Enter Helix, Stage Left: Unraveling HearUSA, part 6

HEARx entered the 21st century after a wild teenage life of excess, with lots of revenues, growing debt, a burgeoning central office, and negative profits.  HEARx was growing up and needed to get serious and find a life partner.

Meanwhile, Helix Hearing, Inc. was incorporated in Cumberland, Canada in 1996 under the direction of Steve Forget (President), Jeff Giegel (CFO/VP), and Gino Chouinard.  The Helix model{{1}}[[1]]The model was to acquire existing offices via a “sales liquidating debt” approach if offices met sales thresholds, carry a lot of debt but show a lot of equity on the books.[[1]] was similar to that of Sonus and the two were direct competitors in the acquisition of successful dispensing offices in the US and Canada.  For example, Charlie Stone, founder of ESCO, sold his practice to Helix in 1997{{2}}[[2]] Interview with Charles Stone Extended Hearing Aid Warranty, Financing, and Leasing Programs, ESCO. 4/28/2003.  http://www.audiologyonline.com/interview/interview_detail.asp?interview_id=185 [[2]] and worked with Helix for several years after the sale.  As the result of such happy acquisitions,  Helix revenues shot from $6 million to $50 million(US) from 1997-2001. It even posted positive profits for several years, while racking up huge debt.  It was young and stylin.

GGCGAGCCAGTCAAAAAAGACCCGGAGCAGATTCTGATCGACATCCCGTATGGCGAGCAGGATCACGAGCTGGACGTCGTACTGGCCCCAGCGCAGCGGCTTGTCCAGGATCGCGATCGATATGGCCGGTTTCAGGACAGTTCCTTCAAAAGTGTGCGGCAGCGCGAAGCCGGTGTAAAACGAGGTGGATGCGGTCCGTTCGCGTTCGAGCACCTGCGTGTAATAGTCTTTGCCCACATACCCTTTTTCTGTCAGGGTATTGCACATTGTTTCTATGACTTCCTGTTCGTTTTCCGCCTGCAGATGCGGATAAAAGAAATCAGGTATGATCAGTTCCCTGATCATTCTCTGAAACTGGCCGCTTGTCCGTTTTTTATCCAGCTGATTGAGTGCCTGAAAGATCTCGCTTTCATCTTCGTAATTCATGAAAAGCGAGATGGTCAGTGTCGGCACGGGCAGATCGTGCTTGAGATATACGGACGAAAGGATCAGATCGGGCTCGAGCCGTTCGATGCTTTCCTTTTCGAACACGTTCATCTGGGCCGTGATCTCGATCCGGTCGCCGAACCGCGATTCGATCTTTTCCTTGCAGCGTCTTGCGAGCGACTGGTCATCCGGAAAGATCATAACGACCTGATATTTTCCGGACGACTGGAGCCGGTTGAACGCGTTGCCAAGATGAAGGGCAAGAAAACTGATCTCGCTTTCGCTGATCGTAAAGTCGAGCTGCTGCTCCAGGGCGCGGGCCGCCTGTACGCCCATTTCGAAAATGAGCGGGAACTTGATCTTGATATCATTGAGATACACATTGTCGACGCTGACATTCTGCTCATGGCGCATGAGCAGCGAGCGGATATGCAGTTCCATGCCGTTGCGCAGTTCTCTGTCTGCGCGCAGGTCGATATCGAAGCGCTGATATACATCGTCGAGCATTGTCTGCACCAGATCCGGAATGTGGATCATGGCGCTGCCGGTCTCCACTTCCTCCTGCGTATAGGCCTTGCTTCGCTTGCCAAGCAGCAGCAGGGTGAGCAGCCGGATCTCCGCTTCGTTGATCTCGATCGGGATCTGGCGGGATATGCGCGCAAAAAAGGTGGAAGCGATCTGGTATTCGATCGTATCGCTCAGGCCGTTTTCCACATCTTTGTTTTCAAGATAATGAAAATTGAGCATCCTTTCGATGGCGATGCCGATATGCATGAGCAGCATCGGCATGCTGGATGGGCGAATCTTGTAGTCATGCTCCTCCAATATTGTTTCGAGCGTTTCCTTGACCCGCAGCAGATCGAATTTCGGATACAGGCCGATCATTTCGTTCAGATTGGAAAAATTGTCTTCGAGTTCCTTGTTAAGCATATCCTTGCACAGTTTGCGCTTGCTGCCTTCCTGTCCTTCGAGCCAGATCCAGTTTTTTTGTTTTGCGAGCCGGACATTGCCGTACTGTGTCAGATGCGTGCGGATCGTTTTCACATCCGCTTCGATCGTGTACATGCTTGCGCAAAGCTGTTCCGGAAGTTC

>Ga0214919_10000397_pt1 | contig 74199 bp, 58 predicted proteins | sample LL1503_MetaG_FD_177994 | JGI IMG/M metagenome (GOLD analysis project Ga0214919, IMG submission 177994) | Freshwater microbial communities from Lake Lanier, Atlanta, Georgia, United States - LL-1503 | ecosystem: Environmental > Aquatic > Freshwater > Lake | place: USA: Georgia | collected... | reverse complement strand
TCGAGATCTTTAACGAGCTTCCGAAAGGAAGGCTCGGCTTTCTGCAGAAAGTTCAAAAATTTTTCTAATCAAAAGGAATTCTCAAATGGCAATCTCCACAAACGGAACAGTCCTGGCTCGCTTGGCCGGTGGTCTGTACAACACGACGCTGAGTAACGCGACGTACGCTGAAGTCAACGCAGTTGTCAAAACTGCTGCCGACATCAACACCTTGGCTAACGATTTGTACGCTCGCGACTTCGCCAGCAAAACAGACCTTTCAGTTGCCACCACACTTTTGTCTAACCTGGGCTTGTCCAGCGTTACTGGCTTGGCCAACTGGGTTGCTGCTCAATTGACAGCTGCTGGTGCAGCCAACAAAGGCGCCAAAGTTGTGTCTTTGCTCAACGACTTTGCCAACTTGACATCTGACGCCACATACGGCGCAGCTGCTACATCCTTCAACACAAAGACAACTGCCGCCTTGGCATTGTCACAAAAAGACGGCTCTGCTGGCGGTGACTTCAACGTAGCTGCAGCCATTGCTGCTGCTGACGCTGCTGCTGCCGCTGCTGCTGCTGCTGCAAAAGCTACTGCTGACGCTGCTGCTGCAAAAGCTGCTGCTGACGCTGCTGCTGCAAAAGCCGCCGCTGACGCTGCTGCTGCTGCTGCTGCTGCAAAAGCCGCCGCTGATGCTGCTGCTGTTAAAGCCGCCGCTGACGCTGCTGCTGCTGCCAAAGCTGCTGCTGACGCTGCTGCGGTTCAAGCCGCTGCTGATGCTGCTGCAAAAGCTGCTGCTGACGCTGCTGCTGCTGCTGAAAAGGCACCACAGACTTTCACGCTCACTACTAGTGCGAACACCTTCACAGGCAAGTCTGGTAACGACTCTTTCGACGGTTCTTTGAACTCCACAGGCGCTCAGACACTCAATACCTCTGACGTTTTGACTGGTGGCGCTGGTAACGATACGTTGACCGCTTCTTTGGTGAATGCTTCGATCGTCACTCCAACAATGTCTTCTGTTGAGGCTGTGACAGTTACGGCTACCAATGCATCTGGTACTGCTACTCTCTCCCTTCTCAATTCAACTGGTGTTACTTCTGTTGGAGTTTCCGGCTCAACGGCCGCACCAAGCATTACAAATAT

True to its twisty name, Helix was a complicated mass of subsidiaries, including Regional Hearing Consultants, Inc. in Canada and a holding company called Helix Hearing Care of America (U.S.A.) Corp in the US. To make things perfectly clear, the function of the latter was described thus: